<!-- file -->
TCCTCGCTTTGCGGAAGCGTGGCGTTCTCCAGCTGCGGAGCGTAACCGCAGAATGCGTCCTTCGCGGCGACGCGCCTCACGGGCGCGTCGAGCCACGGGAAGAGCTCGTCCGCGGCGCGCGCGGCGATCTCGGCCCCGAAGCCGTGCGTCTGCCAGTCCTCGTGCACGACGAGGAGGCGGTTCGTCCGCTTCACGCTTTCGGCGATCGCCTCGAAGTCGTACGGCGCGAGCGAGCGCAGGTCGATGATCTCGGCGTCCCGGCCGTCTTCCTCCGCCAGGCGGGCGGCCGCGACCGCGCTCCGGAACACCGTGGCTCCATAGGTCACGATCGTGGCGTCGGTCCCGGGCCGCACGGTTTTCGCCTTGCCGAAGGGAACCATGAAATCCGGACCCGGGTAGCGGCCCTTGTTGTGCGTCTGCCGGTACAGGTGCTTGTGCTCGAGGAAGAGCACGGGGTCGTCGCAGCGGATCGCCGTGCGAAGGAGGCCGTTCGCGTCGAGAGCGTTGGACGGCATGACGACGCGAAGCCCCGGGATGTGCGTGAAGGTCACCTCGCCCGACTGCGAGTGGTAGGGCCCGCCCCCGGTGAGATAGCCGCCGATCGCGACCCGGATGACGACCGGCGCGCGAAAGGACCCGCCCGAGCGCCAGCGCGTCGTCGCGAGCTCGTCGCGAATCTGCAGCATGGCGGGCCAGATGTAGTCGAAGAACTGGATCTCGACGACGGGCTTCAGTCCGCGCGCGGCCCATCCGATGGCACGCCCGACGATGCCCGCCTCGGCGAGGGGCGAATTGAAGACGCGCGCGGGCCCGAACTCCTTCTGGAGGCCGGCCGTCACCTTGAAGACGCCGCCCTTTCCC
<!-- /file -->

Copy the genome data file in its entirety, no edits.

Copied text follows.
TCCTCGCTTTGCGGAAGCGTGGCGTTCTCCAGCTGCGGAGCGTAACCGCAGAATGCGTCCTTCGCGGCGACGCGCCTCACGGGCGCGTCGAGCCACGGGAAGAGCTCGTCCGCGGCGCGCGCGGCGATCTCGGCCCCGAAGCCGTGCGTCTGCCAGTCCTCGTGCACGACGAGGAGGCGGTTCGTCCGCTTCACGCTTTCGGCGATCGCCTCGAAGTCGTACGGCGCGAGCGAGCGCAGGTCGATGATCTCGGCGTCCCGGCCGTCTTCCTCCGCCAGGCGGGCGGCCGCGACCGCGCTCCGGAACACCGTGGCTCCATAGGTCACGATCGTGGCGTCGGTCCCGGGCCGCACGGTTTTCGCCTTGCCGAAGGGAACCATGAAATCCGGACCCGGGTAGCGGCCCTTGTTGTGCGTCTGCCGGTACAGGTGCTTGTGCTCGAGGAAGAGCACGGGGTCGTCGCAGCGGATCGCCGTGCGAAGGAGGCCGTTCGCGTCGAGAGCGTTGGACGGCATGACGACGCGAAGCCCCGGGATGTGCGTGAAGGTCACCTCGCCCGACTGCGAGTGGTAGGGCCCGCCCCCGGTGAGATAGCCGCCGATCGCGACCCGGATGACGACCGGCGCGCGAAAGGACCCGCCCGAGCGCCAGCGCGTCGTCGCGAGCTCGTCGCGAATCTGCAGCATGGCGGGCCAGATGTAGTCGAAGAACTGGATCTCGACGACGGGCTTCAGTCCGCGCGCGGCCCATCCGATGGCACGCCCGACGATGCCCGCCTCGGCGAGGGGCGAATTGAAGACGCGCGCGGGCCCGAACTCCTTCTGGAGGCCGGCCGTCACCTTGAAGACGCCGCCCTTTCCC